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Tipping The Right Way

Living in Baja California has taught me that purchasing things from street tacos to hotel rooms cost about the same if not more than in California. Tipping can become a little much; tipping each and every person that helps throughout the day. At the gas station, tip the gas attendant. Grocery shop, tip the bagger then outside tip the shopping cart pusher, and maybe the parking helper guy blowing the whistle. With the dollar to peso ratio changing, so does the price of nearly every product on the market. Yet the salary wages remained the same.  So these service providers do count a lot on the tips given to them.


I thought about the grocery bagger, if 50 shoppers gave 5 pesos, the total would be 250mxn, that’s less than 15usd.  I’ve personally been in line with 5 customers in front of me, and no one would tip.  I completely understand if the 5 people in the shopping line hesitate to tip if they are earning less the $5.00 usd per day. So tipping is important and helpful to locals in the service industry.  How much to tip? I bring my own sturdy recyclable bags from Stater Bros or Trader Joes, and I ask them to organize my produce. So I tip about TEN percent of my grocery bill or about $3mn pesos per bag.  The gas pump guy tip, this is a tricky one because some gas stations have signs indicate, that gas pumping, window cleaning and checking your car fluids is part of the service.  But the majority of station workers won’t check the fluids unless you ask.  For regular pumping and front window cleaning, I tip $5mn which is about one percent of my fuel cost. If he cleans all my windows and asks to check the fuels or puts the fuel cleaning liquid in the tank then 2-5 percent of fuel cost is reasonable.  As for the whistleblower, sometimes I want to tip him extra just to let me back out and drive in peace (so that’s just up to the kindness of your heart on how much you think is good, one the norm: it's $3-5 pesos).
With the holidays around the corner, we tend to go out a little more. When family comes down to visit, we’ll take them to the newest/trendiest places that have opened.  Some of the places have outstanding service and others have the young hip waiters/ wannabe actors who tend to act like they are doing us a favor by allowing us to eat at the establishment.  Would you tip for downright bad service?   What about when you go out to a restaurant that has a bar and order drinks there, and then your table is ready; do you tip both at the bar and the table service?  The server doesn’t bring you that glass of what you’ve been asking for since the start of dinner, or you see your plate is ready but the server is too busy chatting with the host to notice your foods getting cold.  Do you tip?  Or you had the most fabulous server that’s not overcrowding, but brings you things even before you know you need them.  How much is the right amount to tip such awesome service?   What if you asked the taco guy to crisp your meat a little longer, is that worthy of a tip?  Should 20 percent be the same in Baja California as it is in California or other US states?  If the price of food is about the same, and the cost of living here is about the same, the 20 percent tip amount should be about the same in restaurants and bars.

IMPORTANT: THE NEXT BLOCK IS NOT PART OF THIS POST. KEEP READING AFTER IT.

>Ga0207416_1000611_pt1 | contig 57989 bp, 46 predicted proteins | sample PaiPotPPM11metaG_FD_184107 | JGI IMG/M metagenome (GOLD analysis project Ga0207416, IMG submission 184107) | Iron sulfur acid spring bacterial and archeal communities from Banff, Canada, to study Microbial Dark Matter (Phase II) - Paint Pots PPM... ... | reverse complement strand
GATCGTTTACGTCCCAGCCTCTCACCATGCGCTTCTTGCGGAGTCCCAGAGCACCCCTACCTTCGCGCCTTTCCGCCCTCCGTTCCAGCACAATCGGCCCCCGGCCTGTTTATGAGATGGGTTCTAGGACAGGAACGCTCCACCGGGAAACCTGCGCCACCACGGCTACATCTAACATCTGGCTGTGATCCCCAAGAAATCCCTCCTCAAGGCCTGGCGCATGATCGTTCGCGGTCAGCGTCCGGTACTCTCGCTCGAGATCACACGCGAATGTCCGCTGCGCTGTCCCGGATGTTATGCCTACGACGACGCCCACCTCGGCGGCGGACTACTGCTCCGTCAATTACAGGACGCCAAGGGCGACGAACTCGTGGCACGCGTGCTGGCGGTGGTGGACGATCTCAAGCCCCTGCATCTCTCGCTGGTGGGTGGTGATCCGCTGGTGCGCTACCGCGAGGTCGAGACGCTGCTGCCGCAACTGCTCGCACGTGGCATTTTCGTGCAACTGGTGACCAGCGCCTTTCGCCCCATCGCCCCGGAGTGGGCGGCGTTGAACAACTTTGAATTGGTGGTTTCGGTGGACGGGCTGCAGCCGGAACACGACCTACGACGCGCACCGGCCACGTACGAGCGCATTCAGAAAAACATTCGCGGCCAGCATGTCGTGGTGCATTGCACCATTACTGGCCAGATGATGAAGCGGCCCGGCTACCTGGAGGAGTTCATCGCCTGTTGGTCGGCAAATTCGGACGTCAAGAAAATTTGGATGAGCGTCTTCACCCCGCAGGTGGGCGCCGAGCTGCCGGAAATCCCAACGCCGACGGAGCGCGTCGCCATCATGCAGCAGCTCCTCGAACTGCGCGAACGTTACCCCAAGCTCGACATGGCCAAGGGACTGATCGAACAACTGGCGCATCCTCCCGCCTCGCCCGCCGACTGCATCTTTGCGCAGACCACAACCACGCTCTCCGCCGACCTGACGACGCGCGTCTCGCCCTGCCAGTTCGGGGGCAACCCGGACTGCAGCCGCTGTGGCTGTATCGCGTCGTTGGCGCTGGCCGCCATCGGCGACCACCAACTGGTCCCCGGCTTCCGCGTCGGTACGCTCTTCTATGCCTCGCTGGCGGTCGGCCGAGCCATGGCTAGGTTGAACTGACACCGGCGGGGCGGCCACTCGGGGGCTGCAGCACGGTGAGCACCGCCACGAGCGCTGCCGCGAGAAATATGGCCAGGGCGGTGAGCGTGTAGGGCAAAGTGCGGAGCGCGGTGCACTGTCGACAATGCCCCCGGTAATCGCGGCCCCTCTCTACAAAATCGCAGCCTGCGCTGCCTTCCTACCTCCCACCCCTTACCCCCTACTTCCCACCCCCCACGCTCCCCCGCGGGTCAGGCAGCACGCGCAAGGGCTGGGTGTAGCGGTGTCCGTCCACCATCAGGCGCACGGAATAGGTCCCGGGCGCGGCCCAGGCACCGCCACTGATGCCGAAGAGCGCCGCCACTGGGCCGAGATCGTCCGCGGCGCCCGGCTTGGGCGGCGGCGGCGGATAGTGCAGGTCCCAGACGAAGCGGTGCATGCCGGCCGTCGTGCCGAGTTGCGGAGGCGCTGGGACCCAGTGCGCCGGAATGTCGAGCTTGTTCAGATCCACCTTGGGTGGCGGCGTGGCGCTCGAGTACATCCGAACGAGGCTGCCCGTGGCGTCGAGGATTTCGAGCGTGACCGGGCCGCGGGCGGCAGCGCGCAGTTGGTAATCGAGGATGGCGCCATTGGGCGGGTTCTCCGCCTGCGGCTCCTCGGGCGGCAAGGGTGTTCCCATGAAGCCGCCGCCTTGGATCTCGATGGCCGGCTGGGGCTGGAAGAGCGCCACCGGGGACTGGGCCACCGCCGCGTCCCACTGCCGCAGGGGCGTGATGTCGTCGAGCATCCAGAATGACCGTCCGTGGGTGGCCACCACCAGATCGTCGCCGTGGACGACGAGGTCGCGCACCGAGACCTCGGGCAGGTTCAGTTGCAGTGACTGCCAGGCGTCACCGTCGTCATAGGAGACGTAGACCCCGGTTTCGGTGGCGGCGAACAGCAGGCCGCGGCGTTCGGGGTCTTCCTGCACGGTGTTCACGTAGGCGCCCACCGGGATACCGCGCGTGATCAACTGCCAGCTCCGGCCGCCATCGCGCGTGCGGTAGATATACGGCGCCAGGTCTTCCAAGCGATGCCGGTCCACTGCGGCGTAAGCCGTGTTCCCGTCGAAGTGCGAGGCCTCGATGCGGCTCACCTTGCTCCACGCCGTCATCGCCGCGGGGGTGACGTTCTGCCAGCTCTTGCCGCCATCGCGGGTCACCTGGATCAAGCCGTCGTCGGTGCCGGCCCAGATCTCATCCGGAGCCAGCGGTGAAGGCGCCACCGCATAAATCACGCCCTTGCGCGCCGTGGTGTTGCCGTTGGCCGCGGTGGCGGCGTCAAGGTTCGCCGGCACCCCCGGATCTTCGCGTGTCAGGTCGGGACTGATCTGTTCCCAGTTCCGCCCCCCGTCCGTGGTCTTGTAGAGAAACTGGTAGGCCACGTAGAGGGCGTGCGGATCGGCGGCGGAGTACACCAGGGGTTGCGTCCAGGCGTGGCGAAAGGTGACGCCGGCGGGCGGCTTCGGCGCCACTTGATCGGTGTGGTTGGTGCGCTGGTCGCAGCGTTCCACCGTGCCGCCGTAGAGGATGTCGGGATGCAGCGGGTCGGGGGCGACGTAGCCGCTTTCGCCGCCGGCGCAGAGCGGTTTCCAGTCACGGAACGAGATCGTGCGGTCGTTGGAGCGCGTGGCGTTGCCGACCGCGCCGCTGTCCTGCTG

Is tip mandatory? No, but it should be given.  Figure 15-20 percent is an average base. If you get bad service and the food is good.  Just pay for the food and let either the server know why she/he isn’t going to get a worthy tip or let the manager know.  Many people walk away without saying why they didn’t tip and the server might not understand that you found the service inadequate and misinterpret you as a cheapskate.   If the service is wonderful, show it by leaving 20-30 percent of the bill. 
What about entertainers?  There are usually many street performers include musicians are so astounding that they make me wonder if they perform during the week for Cirque du Solei.  Their eye-catching acrobatic skills remind me of the arrow spinners that point you to a new cell phone shop. However, those arrow spinners get paid and these other street performers don’t.  If they catch your attention even for a moment, if they help inspire, relax or just forget about your worries; they deserve a tip, even if it’s just $3-10 pesos. 
Many of these types of service provider jobs are mostly extinct.  The Costco or Sams Club in the US do not have people helping you push your cart or load your groceries.  I haven’t seen a gas station with full service in years.  Ralphs, Fresh-n-Easy, Target and Home Depot in the States have Self Service machines where you don’t need a cashier or a bagger.  If we tip $5 pesos to 20 people per week, it comes out to $100 pesos total, that’s about $5usd.  With such a small amount of revenue, we will help 20 people per week live better lives.  Let’s help keep jobs stable and let’s help keep great service by TIPPING!

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